Many business owners are anxious over the current economic situation, but according to some experts, you can actually use the economic downturn to create a better organization.
According to David Giannetto, coauthor with Anthony Zecca of The Performance Power Grid: The Proven Method to Create and Sustain Superior Organizational Performance, there are several ways to steer your business through the economic downturn:
No. 1 - In business, only the strong survive. During an economic downturn, many business owners overlook the fact that their competitors are suffering too - and what results from the slowdown is still an even playing field.
No. 2 - Use the hype to focus your employees. "The slowdown creates what I like to call a 'momentary unifying factor'- something that allows each employee to set aside their individual concerns and rally around a greater common cause," says Giannetto.
No. 3 - Expand, don't contract. It seems counterintuitive, but great companies expand during slowdowns; they don't pull back. Take advantage of the fact that the weakest organizations will be going out of business, losing critical funding and cutting operations, and/or letting go of critical but expensive assets and people.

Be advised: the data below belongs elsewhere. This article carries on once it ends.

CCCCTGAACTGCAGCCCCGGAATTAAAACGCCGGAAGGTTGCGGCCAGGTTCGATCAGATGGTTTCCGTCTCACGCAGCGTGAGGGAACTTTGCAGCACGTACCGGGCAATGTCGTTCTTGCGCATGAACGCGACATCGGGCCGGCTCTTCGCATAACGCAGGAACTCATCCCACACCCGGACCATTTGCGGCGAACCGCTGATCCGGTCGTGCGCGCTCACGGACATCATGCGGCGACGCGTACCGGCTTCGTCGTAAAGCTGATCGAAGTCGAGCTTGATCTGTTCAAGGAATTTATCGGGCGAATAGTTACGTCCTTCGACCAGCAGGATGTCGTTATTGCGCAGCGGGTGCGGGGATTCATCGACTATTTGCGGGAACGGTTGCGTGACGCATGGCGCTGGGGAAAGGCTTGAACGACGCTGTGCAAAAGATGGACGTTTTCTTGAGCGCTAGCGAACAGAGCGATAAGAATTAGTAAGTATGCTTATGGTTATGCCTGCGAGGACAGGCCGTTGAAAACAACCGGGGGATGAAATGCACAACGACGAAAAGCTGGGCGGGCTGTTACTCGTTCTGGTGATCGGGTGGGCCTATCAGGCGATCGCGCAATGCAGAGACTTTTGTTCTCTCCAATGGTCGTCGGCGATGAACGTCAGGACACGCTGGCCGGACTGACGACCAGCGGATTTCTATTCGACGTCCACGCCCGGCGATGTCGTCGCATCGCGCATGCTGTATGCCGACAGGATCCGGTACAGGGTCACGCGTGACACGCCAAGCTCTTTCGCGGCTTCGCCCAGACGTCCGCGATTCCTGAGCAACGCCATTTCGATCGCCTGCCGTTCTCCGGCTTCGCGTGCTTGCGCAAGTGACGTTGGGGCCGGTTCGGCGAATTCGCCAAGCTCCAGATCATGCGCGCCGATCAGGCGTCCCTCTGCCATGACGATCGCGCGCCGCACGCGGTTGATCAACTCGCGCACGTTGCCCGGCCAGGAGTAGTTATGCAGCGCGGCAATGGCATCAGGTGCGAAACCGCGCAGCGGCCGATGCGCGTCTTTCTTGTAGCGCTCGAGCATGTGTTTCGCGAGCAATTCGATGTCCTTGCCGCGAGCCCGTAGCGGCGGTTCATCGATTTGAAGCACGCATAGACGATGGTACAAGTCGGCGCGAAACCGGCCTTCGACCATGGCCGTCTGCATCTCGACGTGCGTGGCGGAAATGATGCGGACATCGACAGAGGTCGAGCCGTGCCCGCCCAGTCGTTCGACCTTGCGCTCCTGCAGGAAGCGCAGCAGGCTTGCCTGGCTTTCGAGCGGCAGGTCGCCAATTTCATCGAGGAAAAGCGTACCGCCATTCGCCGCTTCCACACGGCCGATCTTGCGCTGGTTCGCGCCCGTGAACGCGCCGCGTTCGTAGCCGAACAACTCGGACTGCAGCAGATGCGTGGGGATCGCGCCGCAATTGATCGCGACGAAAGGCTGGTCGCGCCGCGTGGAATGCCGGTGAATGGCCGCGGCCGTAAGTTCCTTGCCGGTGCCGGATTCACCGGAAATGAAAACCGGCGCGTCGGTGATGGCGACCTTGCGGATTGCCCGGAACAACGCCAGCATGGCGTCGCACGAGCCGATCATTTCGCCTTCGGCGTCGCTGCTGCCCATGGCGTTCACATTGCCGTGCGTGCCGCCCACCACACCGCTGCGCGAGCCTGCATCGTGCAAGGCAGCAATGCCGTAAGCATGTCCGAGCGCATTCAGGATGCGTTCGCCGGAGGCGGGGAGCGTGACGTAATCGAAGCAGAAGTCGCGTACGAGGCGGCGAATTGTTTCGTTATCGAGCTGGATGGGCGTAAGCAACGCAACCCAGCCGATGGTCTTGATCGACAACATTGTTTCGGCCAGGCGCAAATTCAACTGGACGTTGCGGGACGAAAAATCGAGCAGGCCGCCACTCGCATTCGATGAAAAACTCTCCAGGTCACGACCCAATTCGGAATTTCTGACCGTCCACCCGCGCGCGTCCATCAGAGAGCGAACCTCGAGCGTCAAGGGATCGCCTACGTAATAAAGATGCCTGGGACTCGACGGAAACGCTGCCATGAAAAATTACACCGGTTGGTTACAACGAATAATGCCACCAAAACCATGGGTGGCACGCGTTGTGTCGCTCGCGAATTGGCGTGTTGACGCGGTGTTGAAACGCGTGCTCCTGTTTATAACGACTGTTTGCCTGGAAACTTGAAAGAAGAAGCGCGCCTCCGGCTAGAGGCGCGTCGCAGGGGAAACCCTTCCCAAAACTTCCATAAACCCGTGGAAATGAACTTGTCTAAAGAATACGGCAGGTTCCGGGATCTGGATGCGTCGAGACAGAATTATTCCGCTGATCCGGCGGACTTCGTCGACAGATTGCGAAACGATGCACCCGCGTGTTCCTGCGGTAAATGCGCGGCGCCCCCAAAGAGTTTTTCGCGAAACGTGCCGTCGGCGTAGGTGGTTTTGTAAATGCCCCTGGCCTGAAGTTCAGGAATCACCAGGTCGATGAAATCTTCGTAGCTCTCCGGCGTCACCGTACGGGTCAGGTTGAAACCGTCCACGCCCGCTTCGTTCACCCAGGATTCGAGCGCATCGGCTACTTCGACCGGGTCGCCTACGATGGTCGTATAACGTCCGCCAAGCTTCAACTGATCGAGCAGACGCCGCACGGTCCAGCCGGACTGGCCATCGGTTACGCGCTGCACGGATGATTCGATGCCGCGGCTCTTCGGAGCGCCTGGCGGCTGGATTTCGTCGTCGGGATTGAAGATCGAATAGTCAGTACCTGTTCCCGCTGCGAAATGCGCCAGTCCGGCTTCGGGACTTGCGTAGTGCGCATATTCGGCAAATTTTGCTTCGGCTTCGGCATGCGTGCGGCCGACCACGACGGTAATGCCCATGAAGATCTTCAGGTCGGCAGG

No. 4 - Figure out what these tough times mean for your customers. They're suffering as a result of the slowdown too. The faster you realize that the quicker you will be able to better meet their needs.
No. 5 - Know the difference between profit and revenue. In many organizations, which customers, products, services or geographic locations provide the most profit for the organization are actually very difficult to determine. It's likely that at some point you will need to cut costs, and the first places to cut should be those areas where you are already losing money.
No. 6 - Stay current and creative. Too often during a slowdown companies cut back on the new products or services that represent the future of their business.
No. 7 - If you are a public company, be transparent and realistic. The market actually does respect firms that deliver realistic growth projects. "Even if these projections were lower than expected or desired, the market will not react as badly as it would have if you stated higher earnings than you actually came in at," says Giannetto.
"The point of all of this is that the words 'economic downturn' don't have to mean only bad news to your business," says Giannetto. "If you manage business during the downturn correctly - taking care to address the needs of your employees and customers - it is possible to make it through all of this with a stronger business than the one you had before."